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The hunt for talent: Is infrastructure sexy enough?

Panellists at our Global Summit in Berlin today debated whether the infrastructure industry is doing enough to diversify staff across gender, professional and academic backgrounds and discussed potential remedies to achieve a better balance.

The infrastructure industry is being held back by a lack of new talent being brought into firms, delegates at Infrastructure Investor 's Global Summit in Berlin heard today.

In a discussion moderated by One Search, a panel of executives from Whitehelm Capital, Fitch, IFM, Jefferies, Allianz Global Investors and PwC pointed at the barriers currently preventing firms from attracting top talent and discussed how to open up the growing industry to wider gender and professional backgrounds.

“There is a battle for talent because the industry has not necessarily compensated people as much as traditional private equity,” argued Hari Chandra, joint head of power and managing director at investment firm Jefferies. “We need to develop a business model that hires the best people in industry and compensation is needed to do that.”

However, Nadi Nikolova, vice-president of infrastructure finance at AllianzGI, disagreed.

“At the senior level, compensation is very much a driver,” she said. “Lower down it's more about having an impact.” Nikolova argued that the industry does not do a good enough job of marketing how people can have an impact, pointing towards renewable energy investment in emerging markets as one area firms can highlight to show how they can make a difference.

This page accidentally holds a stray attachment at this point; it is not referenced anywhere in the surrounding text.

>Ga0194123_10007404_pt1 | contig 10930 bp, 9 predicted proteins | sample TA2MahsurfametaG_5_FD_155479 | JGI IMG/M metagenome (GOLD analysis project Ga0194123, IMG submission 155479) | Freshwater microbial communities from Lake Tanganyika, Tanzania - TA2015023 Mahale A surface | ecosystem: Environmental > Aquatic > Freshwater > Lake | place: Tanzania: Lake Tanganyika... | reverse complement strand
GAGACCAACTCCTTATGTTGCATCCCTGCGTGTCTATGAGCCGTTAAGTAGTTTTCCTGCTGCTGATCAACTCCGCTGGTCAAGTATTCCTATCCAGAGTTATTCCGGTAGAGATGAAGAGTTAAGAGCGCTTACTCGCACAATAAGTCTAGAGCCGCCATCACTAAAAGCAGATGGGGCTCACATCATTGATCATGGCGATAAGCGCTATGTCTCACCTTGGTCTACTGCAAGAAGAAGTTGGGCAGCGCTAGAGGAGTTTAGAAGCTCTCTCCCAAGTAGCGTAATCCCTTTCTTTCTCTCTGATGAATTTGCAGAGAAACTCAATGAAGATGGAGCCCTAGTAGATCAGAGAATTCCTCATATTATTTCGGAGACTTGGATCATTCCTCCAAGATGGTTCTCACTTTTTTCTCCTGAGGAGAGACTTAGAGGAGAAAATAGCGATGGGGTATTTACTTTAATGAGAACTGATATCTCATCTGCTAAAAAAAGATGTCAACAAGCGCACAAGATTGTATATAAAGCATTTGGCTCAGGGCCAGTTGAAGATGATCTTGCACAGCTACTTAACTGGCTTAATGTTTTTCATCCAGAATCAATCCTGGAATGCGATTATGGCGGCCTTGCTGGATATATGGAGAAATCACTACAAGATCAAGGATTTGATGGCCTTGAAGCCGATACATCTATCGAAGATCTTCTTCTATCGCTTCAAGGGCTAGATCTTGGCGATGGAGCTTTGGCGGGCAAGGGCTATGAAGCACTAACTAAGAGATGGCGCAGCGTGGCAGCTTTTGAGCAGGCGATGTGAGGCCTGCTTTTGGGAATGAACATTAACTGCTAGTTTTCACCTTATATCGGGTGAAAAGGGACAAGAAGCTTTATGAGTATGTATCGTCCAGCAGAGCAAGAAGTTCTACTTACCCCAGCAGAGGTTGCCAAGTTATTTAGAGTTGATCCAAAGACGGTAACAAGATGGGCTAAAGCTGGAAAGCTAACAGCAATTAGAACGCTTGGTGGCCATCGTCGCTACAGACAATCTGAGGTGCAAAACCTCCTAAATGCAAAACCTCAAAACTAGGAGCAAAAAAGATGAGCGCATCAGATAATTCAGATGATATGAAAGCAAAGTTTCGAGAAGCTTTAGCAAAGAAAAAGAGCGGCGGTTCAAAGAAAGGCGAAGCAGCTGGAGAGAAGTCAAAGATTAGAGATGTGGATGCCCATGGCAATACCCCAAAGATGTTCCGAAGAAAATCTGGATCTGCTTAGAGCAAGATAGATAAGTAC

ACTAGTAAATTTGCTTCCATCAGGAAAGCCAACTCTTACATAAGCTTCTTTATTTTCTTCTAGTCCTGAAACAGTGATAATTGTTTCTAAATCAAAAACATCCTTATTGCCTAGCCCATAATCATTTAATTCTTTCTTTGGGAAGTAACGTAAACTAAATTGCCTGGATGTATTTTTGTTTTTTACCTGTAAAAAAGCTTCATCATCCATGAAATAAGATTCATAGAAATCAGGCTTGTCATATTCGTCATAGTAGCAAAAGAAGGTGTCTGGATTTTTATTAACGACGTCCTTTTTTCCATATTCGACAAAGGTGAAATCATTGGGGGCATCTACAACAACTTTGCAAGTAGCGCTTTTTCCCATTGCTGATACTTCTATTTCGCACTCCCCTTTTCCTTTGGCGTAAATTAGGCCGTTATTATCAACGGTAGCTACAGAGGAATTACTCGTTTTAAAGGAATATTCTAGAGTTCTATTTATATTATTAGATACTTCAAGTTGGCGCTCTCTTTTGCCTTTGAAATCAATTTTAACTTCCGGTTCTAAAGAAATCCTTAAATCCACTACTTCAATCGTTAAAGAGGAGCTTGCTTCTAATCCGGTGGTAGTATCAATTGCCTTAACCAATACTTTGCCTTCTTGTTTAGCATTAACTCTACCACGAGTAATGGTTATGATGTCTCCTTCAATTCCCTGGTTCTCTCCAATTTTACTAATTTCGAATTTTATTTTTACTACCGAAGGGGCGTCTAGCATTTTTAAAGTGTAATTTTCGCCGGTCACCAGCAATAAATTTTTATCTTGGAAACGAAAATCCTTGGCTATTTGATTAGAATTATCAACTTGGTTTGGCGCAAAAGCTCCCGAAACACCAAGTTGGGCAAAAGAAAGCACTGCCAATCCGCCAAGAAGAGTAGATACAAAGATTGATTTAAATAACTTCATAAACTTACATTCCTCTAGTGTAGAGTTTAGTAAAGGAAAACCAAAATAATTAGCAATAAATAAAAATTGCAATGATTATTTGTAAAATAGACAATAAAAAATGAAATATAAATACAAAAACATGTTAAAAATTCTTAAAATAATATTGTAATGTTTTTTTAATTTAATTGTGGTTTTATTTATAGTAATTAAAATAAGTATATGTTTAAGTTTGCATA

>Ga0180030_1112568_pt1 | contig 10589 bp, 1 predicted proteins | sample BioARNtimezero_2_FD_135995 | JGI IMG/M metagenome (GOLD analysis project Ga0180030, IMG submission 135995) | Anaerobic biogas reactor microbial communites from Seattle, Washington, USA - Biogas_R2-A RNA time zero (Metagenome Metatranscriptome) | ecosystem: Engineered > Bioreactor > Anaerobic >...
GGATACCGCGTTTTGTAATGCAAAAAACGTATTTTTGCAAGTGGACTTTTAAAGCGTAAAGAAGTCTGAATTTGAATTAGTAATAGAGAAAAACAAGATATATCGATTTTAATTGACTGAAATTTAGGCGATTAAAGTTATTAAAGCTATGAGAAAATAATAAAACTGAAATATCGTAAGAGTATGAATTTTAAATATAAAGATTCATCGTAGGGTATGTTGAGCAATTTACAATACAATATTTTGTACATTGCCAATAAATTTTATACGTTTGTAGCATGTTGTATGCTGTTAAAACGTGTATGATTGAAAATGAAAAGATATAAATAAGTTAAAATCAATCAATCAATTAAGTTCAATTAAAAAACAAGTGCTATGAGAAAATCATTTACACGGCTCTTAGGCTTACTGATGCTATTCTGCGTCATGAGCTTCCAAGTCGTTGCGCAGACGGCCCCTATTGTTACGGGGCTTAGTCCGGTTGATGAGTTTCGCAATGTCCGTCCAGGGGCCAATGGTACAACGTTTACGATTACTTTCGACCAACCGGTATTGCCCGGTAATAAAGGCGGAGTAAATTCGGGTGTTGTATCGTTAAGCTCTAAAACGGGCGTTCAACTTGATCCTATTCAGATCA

She was joined by Matteo Andreolotti, division director at Whitehelm Capital, who noted impact can be demonstrated through “sexy” investments in equities, which he said tended to produce tangible and visible outcomes.

Panellists identified millenials as those whose desire for impact most exceeded payment as a priority, admitting that attracting them to the asset class had so far proven difficult.

Colin Smith, a partner at PwC, said “there is a misconception millennials don't want to work as hard”. In fact, he asserted, they want to shape their careers from an increasingly earlier stage. Annabel Wiscarson, an executive director at IFM Investors, weighed into the debate by arguing that firms can attract millennial talent with potential of secondment and travel.

The industry's struggles in attracting a diversified workforce was also addressed by the panel. Wiscarson said IFM tends to not hire fresh graduates, preferring young professionals with two or three years of experience. Yet the majority of CVs for investment positions by this stage comes in from male candidates, she revealed.

“Is it the attraction of the asset class? If so, we have a job to do,” she stated.

More also needed to be done to attract employees from a wider range of academic backgrounds, speakers observed. A poll from the audience revealed 75 percent believed the industry was not academically diverse enough.

Smith added that the energy and utilities sector was one of the least diverse industries, according to PwC research, while asset management was among the worst in the financial services sector. These results, he concluded, show that infrastructure has its work cut out.